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Wildlife Sculptures Bring Fresh Look to Kira Road

Steven Masaba the Director for Tourism at UWA says each sculpture shall contain information regarding a specific National Park for which it is a signature animal. For instance, the Lion known for Queen Elizabeth Park shall bare information about Queen Elizabeth park.
One of the sculptures on Kira Road wrapped in a tarpaulin

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The beautification of Kampala has been enhanced with a fresh look of wildlife sculptures placed along the streets. 

Ten of them were erected along the Kira Road stretch from Mulago, through Kamwokya to the traffic lights in Bukoto, bringing to the street’s images of the crested crane, Giraffes, Chimpanzees, Lions and Zebra’s, all of which tell the lushness of Uganda’s tourism. Others to be erected are the Leopards, Elephants, Monkeys, Cheetah's, and the Turaco. 

The artwork is a brainchild of Uganda Wildlife Authority-UWA, Kampala Capital City Authority-KCCA, and part of the 800 million Shillings projects to beautify and promote tourism in Kampala. It started with the erection of the Impala monument at Jubilee Park and the Mountain Gorilla at Speke Road. The Impala forms part of Uganda's heritage as the source of the name Kampala.

Steven Masaba, the Director for Tourism at Uganda Wildlife Authority says the sculptures are designed to bring the images of what Uganda's National Parks have to offer close to the people, and interest the public to visit the beauty in the parks, while those who cannot visit can also get a feel of the wildlife from within the capital, Kampala.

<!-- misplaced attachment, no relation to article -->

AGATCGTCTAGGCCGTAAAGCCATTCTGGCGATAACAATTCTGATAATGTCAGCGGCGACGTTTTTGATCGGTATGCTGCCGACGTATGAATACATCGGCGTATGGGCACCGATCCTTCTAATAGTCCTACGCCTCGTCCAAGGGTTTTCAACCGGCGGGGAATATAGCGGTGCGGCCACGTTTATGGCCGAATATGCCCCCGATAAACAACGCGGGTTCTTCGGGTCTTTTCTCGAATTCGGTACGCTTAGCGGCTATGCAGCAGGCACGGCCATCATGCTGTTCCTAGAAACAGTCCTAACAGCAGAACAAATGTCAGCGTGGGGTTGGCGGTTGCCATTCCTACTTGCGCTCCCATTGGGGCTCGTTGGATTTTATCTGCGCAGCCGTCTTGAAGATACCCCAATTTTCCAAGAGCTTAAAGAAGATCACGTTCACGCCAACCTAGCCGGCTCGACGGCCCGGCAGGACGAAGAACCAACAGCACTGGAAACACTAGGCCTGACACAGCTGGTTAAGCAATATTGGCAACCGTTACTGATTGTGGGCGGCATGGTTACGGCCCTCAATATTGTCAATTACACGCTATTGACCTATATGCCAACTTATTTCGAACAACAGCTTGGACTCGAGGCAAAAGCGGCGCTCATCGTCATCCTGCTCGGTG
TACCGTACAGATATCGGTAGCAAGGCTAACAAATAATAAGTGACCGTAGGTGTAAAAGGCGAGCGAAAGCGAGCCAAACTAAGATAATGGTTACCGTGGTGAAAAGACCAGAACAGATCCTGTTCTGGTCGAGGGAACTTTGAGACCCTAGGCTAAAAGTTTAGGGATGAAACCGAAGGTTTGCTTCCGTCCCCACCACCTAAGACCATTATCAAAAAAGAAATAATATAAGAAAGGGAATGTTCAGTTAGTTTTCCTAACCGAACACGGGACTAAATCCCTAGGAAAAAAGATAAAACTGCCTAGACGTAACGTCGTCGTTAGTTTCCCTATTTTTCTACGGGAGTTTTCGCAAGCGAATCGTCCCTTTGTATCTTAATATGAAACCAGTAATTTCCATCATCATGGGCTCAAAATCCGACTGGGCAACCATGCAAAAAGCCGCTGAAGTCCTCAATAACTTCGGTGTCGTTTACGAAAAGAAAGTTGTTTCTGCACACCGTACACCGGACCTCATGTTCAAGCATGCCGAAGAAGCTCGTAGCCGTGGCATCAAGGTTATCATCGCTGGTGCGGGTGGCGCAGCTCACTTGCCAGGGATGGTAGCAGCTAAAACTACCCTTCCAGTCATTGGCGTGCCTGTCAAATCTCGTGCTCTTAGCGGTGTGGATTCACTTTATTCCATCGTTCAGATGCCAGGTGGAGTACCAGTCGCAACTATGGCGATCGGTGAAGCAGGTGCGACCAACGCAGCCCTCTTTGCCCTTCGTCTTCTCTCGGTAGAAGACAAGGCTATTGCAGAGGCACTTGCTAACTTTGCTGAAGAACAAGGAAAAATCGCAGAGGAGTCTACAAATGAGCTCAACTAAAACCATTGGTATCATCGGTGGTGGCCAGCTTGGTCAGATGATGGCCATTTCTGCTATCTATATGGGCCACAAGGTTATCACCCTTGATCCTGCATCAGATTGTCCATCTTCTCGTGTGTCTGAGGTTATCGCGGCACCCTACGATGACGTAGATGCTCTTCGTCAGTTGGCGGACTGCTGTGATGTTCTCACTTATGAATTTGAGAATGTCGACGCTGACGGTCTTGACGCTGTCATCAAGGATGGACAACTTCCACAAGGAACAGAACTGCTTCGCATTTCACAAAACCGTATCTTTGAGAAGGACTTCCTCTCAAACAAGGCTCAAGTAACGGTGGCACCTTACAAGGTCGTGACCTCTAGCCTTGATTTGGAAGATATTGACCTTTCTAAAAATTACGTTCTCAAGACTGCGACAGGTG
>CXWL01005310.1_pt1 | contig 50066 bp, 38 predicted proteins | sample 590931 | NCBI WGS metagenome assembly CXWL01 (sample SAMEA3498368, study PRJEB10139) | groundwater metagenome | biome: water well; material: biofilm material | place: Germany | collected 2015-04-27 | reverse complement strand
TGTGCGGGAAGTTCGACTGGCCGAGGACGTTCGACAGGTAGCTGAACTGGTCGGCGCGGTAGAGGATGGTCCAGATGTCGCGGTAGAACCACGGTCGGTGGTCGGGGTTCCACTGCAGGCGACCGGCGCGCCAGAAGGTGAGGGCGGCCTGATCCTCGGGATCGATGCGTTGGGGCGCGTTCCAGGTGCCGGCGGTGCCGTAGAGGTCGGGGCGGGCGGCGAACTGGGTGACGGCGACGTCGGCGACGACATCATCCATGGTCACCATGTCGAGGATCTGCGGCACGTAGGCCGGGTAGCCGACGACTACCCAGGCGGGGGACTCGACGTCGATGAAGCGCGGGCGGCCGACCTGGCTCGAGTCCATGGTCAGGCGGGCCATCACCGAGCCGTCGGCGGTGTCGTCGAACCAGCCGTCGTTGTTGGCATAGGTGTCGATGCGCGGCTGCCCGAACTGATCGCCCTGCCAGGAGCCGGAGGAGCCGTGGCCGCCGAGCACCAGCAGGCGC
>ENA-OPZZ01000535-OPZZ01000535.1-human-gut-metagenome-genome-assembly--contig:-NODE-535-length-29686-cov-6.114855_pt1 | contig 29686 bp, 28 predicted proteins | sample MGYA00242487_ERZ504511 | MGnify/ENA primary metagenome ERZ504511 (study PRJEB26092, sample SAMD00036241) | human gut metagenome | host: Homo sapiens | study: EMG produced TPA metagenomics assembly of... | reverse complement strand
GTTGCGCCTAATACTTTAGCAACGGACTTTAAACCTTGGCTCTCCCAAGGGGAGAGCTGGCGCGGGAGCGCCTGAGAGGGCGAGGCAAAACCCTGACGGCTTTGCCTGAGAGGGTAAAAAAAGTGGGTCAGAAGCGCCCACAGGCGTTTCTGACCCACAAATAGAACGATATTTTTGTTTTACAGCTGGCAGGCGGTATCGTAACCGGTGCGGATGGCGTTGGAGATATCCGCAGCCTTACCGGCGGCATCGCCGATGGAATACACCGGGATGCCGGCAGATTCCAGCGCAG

Masaba says that each sculpture is designed with information about a specific National Park where it can be found. For instance, the Lion will have inscriptions about Queen Elizabeth National Park, where it is a signature animal and the Giraffes will tell the story of Murchison Falls National Park, among others. 

Visual Arts Consultant Nuwa Wamala Nnyanzi acknowledges that the wildlife statues give the road a beautiful view, but advises that it would be enhanced with plant sculptures, created with living, growing grasses, vines, plants or trees to give them a natural and wild look.  Nnyanzi says that instead of using concrete on which the sculptures sit, they should have worked with the natural ground such that the free environment is maintained.  

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Amos Wekesa a tourism promoter and managing director of Great Lakes Safaris Limited, says that while the sculptures are important, KCCA needs to have a clear plan for the City to promote it as a tourism centre. He says Kampala should be known for something; for instance, as an Entertainment City such that it can be marketed as part of the bigger tourism package. 

The Buganda Kingdom has previously erected sculptures of Buganda’s Totems along the Kabaka Anjagala Road also known as the Royal Mile that stretches from Masengere to the Palace. 

52-year-old Rose Nabweggamu of Kobe clan says it gives her joy seeing her totem on the road, adding that apart from the pride, the images are important for popularizing Buganda clans among the Baganda and people from other parts of the country.  

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But Herbert Afoshimana, a BodaBoda rider and frequent user of Kira Road sees no value in the sculptures. He says it doesn't matter to him how beautiful the roadside looks as long as he can survive. Afoshimana also says that he has no interest in visiting the parks and that the argument that the sculptures shall entice the Public to visit them is null. 

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However, Ronald Mubiru, the manager of Sports, Recreation and Tourism Development at KCCA says that they are also putting up a tourism resource centre at the Lions Bar building at Jubilee Park to promote the City as a tourism destination.

Mubiru says the centre will have artefacts and works that tell the Ugandan story and market different products of the country. It will contain information about the tourism resources of Uganda, literature and information on booking for people who might want to tour the country.

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